Rick Archer: which jives with the ancient Vedic perspective, which you mentioned earlier. And I think they even use the word breath, you know that the universe is sort of breathed out. Or sometimes they use the the analogy or metaphor of a spider with spinning a web and then drawing the web back into itself. So you know, if we want to think of it in terms of God, if we want to use that term, properly understood in this context of our conversation, you know, God has a resting phase, then an expressive phase, then a resting phase, and then an expressive phase. But the fundamental cosmic mind, is there all along, it doesn’t sort of get created a new at any point?
Jude Currivan: Absolutely. The thing that I would say is, is that and I very deliberately used the, the word for big breasts in the in the, in the title, the story of God. Because, you know, as I said earlier, right, you know, it didn’t start in a big bang, in that sort of chaos. It was that first moment of this incredible, ordered marvelous outflowing. Big breath. And of course, the same word for breath. Is is Prana is for spirit. So very much of that, I think the difference we now realize in Cosman, logically, is that there’s entire cycle, a finite life cycle of our universe. And the reason we can say that is met many fold. But one key factor is that there are five key constants, or measures of our universe, they’re fundamental. And there They two are named after Max Planck. And they’re measures of energy and matter, space, and time, and temperature. Okay. What I’ve done in terms of restating and expanding three laws of thermodynamics to three laws of information dynamics, is the first law restates the appearance of energy matter as being in your information, expressing itself as quantized energy matter, which stays the same throughout the whole of our universes lifecycle. The second law is about space time. And the second law shows how our universe evolves, as we were mentioning about the, the outbreath, of the ancient tradition of Brahman, where there’s ever more information able to be expressed through the expanding of space and the flowing of time. But the third one, apart from any other evidence is lots of evidence for a university of finite thought is that temperate in a in a contained system, such as we cosmologically now know ours to be temperature is what’s called inversely proportional to information content. So our universe began with its lowest level of informational content is highest temperature, a space has expanded ever since some time, slow forward, the temperature has dropped as the information content has increased. So now, we’re at a point where only 2.7 degrees above absolute zero. So we have this cycle, this beautiful cycle of a universe that is existing and evolving existing to evolve from simplicity to complexity, so time will come when that bubble, and this is a metaphor, of course, but that bubble will come to the end of its thought form. And then release its wisdom, its experience, back into the cosmic plenum,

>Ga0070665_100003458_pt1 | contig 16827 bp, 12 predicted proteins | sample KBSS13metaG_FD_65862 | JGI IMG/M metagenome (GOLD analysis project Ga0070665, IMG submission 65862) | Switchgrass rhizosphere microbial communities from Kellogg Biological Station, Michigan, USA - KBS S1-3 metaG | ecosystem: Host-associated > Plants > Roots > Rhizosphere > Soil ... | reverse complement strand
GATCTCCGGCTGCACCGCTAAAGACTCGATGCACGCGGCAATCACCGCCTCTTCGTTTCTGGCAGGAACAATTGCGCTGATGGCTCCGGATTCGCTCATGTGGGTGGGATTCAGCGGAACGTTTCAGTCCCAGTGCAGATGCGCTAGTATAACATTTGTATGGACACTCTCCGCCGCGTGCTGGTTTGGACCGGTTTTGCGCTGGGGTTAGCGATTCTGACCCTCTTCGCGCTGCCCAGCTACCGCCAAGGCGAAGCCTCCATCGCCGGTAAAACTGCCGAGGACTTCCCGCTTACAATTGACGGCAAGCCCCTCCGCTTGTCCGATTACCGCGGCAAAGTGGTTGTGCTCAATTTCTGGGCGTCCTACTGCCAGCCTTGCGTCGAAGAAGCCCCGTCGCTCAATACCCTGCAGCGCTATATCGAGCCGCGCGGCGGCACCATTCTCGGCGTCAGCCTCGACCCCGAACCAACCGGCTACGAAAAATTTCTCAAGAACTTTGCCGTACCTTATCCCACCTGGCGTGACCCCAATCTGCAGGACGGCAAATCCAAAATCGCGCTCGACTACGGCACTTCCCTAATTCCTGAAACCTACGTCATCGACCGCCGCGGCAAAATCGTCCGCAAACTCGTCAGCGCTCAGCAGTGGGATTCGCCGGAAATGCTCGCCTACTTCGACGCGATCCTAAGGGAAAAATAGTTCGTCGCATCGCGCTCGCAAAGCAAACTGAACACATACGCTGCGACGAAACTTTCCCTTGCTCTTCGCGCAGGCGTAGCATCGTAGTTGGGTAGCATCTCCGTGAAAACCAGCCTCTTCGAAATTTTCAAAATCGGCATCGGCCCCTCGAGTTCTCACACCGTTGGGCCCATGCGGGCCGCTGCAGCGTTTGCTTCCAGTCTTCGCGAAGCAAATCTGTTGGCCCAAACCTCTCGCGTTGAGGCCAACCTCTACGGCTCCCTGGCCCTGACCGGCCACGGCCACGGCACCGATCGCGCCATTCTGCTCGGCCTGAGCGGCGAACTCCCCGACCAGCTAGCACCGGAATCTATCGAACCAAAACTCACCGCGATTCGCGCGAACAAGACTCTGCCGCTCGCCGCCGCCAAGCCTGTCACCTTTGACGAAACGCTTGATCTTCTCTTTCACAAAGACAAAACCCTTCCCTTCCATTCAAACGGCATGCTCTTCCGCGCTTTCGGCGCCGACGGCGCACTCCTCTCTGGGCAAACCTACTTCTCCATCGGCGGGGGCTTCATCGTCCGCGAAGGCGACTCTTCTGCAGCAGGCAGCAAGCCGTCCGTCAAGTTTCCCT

Rick Archer: for another thing, quote, St. Teresa of Avila, who said, it appears that the Lord Himself is on the journey. And you know, I often think of the universe as this big evolutionary machine, not machine but you know, this big, big evolutionary process, which is actually a learning process or experience for God for God for cosmic mind, as well as for all of us individuals who are just shards or are individuated expressions of cosmic mind.
Jude Currivan: I love that and that’s exactly it. You know, I talk about as being microcosmic co creators because one of the things that I think is really, really powerful now, is that we, you know, right at the beginning, we said that, you know, we’re on this edge, we’ve come this journey. We’ve come through a journey of perceived separation of materiality. We’re literally waking up to RE remember We’re inseparable, and yet unity is not uniformity, unity is radical diversity. So everything in existence has meaning and evolution potential. So here we are. 13 point years 13 point 8 billion years in as a human species living on our beloved planetary home Gaia, which we treated very badly, because of that misperception of the integral nature of reality, beginning to wake up and at the bow wave of our universe’s ongoing evolutionary impulse, it seems to me that we’re being invited now to wake up, you know, as Ken Wilber and others say, to to grow up to clean up because of the trauma embedded by perception of separation, to show up to link up and lift up, we are in the most incredible moment, this time, it seems to me of existential threat is evolutionary opportunity.